What did you learn from that moment?
I decided after that that I wanted to learn natural German. So I started watching German TV and watching movies in German. That way I can hear how German is actually used.
What’s the most worthwhile investment you ever made during your language learning journey?
I think learning Linguistics has been the most useful. Knowing how things work definitely makes learning a language easier. If you know what agglutinative is or what ergative is makes it much easier to learn a language that has that feature because you will already be familiar with the concept beforehand.
What is an unusual thing related to languages, or a specific language, that you love?
I just revel in weird language stuff, especially from my own language. English is actually quite unusual in a lot of ways. We say “It is raining” but most languages just say the equivalent of “Raining”. I mean, if you look outside and its raining, do you really need to specify what exactly is raining? And “it” doesn’t add much information. It’s just that in English we must have a subject in every sentence so we get “it is raining”. I find weird stuff like that fun to discover.
In the last 5 years, what new belief or behaviour has improved your ability to learn languages?
I think it was when I realised there was no time limit to learning a language. Now I just take my time and I don’t get anxious or worried about what level I am at. I just have fun and take things as they come.
What advice would you give to someone who wants to teach themselves a language?
I would say don’t stress yourself out. Just try to have fun. Watch a foreign film with subtitles. Try to get some children’s books in your target language. Learning a language is a marathon, not a sprint. Just take your time and keep going. You will get there.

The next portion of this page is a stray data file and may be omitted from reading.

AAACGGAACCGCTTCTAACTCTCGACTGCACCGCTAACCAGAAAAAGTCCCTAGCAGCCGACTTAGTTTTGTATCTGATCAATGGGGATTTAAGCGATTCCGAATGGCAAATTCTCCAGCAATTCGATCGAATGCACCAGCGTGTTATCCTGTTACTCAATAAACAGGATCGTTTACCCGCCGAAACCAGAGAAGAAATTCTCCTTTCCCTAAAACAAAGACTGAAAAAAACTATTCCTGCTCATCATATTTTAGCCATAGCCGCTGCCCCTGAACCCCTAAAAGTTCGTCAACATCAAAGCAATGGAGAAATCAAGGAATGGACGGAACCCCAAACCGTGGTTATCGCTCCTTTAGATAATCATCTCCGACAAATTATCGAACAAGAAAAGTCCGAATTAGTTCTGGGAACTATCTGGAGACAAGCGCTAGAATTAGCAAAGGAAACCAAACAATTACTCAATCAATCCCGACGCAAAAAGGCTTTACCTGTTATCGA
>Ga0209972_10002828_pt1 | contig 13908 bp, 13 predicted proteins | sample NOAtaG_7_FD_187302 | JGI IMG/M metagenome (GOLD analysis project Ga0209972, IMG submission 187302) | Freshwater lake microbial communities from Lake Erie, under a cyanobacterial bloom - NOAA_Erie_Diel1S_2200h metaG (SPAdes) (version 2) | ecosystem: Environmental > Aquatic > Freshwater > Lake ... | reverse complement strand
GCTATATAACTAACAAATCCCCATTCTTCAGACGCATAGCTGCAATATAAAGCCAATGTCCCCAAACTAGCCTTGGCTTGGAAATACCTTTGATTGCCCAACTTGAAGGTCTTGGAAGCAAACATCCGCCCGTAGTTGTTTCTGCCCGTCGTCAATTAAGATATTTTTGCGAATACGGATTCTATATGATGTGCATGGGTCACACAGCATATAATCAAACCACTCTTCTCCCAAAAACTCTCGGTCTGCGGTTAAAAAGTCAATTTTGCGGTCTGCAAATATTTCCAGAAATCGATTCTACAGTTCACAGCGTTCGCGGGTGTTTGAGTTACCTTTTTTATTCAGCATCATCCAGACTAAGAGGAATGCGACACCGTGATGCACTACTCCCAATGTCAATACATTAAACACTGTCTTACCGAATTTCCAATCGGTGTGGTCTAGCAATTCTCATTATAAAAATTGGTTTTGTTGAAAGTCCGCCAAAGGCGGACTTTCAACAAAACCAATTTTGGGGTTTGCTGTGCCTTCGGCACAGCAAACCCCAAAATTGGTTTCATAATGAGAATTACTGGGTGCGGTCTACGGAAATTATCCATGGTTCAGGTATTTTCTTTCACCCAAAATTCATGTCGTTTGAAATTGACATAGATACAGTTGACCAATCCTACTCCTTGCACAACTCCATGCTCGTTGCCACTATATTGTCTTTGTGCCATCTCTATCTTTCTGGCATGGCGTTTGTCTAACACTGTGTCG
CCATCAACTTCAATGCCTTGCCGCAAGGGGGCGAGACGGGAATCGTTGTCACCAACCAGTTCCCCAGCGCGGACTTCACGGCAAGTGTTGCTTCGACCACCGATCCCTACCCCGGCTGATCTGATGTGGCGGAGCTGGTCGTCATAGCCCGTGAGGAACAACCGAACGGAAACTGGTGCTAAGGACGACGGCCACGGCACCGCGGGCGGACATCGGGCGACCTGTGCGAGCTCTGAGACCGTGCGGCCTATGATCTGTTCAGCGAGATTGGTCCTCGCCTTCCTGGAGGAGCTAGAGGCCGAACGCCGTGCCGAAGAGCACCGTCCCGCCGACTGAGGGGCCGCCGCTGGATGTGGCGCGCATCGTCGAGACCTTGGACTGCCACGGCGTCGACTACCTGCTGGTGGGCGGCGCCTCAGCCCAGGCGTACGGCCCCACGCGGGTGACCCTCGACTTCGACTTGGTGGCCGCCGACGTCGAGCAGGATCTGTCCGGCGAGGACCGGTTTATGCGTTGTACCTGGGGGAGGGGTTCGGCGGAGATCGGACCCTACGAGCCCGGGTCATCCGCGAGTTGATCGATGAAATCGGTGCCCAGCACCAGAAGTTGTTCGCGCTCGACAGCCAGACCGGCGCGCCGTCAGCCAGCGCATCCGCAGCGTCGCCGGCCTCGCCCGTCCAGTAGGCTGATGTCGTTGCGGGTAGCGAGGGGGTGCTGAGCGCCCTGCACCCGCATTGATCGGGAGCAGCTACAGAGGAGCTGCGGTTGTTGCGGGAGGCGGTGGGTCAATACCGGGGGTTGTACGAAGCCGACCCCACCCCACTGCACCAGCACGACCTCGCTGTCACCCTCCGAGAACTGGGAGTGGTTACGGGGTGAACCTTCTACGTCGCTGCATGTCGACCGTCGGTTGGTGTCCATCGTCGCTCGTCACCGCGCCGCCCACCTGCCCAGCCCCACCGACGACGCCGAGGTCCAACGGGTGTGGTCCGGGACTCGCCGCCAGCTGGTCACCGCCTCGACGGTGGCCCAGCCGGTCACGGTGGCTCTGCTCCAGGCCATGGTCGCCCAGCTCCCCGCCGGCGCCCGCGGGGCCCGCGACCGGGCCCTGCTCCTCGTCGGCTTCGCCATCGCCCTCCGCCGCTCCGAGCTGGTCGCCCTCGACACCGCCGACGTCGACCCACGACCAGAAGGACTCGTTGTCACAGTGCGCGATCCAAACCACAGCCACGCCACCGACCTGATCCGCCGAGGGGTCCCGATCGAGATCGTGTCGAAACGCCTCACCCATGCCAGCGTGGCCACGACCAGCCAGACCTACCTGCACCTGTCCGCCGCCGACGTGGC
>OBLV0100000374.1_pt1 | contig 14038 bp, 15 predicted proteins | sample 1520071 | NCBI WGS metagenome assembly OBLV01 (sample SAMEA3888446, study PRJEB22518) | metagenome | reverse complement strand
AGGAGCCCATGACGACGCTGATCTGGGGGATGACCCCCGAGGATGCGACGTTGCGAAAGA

What bad advice, opinion, recommendation or idea about languages or language learning do you often hear?
I think bad advice would be just to buy a language learning book. They are a great addition to your language learning arsenal but they won’t take you all the way. Some reference books are needed if you need to clarify parts of the grammar but you need to actually experience the language. Watching movies, listening to podcasts, reading articles. These are the types of things that get your brain used to engaging with the language. Reading a language learning book will not by itself make you proficient in the language.
When teaching yourself a language, how do/would you approach it?
I just try to immerse myself in the language. I try to get my hands on some memes in the language. The text is usually really short and they are quite fun in any case. As I said before, I just try to have fun. This creates good associations with the language which helps in the long term.
How do you maintain motivation when learning a new language?
I find that making the language learning process fun is the best way to keep motivation. If you feel like learning a language is a slog or a struggle you will find it very hard to push forward with it.
Finally, if you could send a message or a piece of advice to everyone learning a language right now, what would it be?
Any activity related to the language will help you. Learning linguistics has helped me improve my language learning. I read memes in my target language and I watch music videos. Don’t push yourself. Try to have fun and try lots of different things in the language. You will be fluent before you know it.